Sanofi, Bristol Myers on the hook for $916M in do-over of Plavix marketing case in Hawaii

In the continuation of a decade-long legal battle, a Hawaii judge has ordered Bristol Myers Squibb and Sanofi to pay a combined $916 million to the state for failing to warn patients about the ineffectiveness of their blood thinner Plavix in some nonwhite patients.

The award comes after a second trial in the case. Last year, following the first trial, which resulted in an $834 million award to the state in 2021, the Hawaii Supreme Court reversed in part and vacated in part the judgement, necessitating a redo.

This time, the state court ruled in favor of Hawaii's allegation that the companies violated state consumer protection laws with their marketing of Plavix. In 2010, the FDA required Sanofi and BMS to include a boxed warning that Plavix could be less effective in nonwhite patients. Studies have shown that genetic differences—particularly in people of East Asian decent—can prevent some from metabolizing Plavix.

The companies said they will appeal again.

“Bristol Myers Squibb and Sanofi strongly disagree with the court’s penalty award,” the companies said in a joint statement. “The overwhelming body of scientific evidence demonstrates that Plavix is a safe and effective therapy, regardless of a patient’s race or genetics.”

Judge James Ashford ruled that Sanofi and BMS knew that there was a risk “that about 30% of patients might have a diminished response to Plavix, but they did not update their label.”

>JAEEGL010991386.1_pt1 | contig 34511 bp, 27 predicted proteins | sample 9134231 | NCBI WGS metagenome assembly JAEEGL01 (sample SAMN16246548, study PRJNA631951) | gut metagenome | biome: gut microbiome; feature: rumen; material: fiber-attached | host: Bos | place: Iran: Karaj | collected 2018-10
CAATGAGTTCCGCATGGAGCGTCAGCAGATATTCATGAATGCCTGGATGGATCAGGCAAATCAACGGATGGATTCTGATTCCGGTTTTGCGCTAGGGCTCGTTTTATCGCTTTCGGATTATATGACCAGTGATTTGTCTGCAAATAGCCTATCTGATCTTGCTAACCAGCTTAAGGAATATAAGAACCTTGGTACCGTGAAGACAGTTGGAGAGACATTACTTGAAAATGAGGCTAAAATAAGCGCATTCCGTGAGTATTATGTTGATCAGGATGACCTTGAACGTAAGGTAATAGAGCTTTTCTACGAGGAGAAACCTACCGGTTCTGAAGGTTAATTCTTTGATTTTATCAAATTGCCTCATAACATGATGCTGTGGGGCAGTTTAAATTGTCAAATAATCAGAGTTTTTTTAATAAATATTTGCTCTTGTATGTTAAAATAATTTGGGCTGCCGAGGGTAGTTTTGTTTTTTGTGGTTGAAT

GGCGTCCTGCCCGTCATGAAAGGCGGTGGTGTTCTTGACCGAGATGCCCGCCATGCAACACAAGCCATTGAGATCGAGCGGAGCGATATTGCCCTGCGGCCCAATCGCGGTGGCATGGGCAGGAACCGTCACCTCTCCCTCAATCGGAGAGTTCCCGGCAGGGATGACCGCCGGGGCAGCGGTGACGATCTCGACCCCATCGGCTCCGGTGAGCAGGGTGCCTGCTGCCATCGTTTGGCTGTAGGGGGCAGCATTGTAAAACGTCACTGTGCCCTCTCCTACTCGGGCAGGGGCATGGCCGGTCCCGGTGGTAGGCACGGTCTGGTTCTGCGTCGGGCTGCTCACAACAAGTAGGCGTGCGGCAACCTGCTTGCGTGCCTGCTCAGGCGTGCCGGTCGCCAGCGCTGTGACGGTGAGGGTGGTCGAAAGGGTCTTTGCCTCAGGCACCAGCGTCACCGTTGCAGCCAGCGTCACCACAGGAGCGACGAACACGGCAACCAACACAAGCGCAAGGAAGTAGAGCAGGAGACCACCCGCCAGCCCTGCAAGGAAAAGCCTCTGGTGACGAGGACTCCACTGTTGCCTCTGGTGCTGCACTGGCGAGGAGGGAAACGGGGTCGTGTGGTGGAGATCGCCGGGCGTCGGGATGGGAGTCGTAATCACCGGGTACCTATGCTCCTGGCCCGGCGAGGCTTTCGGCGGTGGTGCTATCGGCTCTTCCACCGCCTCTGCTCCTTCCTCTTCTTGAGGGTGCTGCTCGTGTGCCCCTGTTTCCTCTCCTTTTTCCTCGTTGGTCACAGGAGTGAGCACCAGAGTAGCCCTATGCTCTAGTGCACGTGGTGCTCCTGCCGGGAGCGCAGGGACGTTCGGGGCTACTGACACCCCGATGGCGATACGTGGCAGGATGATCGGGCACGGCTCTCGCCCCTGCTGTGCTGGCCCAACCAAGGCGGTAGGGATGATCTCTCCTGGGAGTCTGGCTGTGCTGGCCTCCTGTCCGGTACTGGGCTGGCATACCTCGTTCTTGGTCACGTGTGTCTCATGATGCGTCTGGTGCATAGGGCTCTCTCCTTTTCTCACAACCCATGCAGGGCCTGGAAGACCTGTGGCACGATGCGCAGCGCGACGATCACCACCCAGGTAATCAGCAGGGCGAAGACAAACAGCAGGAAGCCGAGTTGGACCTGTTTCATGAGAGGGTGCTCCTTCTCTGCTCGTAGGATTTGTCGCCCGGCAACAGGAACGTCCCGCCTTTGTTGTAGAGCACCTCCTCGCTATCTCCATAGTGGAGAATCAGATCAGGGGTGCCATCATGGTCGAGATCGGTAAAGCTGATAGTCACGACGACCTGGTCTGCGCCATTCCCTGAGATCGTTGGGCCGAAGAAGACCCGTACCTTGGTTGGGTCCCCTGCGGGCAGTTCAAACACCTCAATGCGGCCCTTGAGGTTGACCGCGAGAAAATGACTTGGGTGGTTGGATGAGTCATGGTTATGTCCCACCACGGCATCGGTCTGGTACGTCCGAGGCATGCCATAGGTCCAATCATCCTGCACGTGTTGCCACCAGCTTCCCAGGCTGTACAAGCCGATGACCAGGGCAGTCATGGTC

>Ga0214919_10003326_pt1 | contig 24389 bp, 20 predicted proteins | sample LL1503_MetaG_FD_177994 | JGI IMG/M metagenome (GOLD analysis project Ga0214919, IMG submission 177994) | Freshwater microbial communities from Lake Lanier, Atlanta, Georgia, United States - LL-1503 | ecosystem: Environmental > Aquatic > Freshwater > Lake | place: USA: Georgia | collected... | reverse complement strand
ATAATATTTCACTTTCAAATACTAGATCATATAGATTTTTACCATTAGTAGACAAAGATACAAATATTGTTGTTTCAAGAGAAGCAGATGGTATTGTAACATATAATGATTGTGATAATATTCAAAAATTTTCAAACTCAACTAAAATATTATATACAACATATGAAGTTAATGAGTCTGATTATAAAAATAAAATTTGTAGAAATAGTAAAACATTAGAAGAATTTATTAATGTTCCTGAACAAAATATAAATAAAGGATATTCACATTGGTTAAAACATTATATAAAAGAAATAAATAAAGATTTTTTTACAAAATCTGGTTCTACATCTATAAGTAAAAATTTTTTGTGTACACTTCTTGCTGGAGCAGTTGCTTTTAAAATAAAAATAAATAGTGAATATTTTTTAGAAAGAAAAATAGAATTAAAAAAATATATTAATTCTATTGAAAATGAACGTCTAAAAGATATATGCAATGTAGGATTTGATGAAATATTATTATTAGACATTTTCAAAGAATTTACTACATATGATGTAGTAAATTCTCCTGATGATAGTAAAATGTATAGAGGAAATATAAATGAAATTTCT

“The defendants created an environment where Hawaii prescribing physicians practiced for more than a decade without the necessary information needed to evaluate the serious limitations of this heart medication,” Ashford added.

Plavix was approved in 1998, with generic versions (clopidogrel) controlling the market over the last decade.

By way of settlements, Sanofi and BMS previously resolved lawsuits related to the drug in Louisiana, Mississippi, West Virginia and California.   

“The Hawai`i medical community recognizes the benefits of Plavix and continues to recommend it to Hawai`i patients without restrictions based on race, ethnicity or genetic status," the companies added. "The unprecedented penalties awarded in this case are unwarranted and out of proportion. This is the last remaining Plavix case and is a clear outlier given the companies’ successful defense of Plavix litigation in other states.”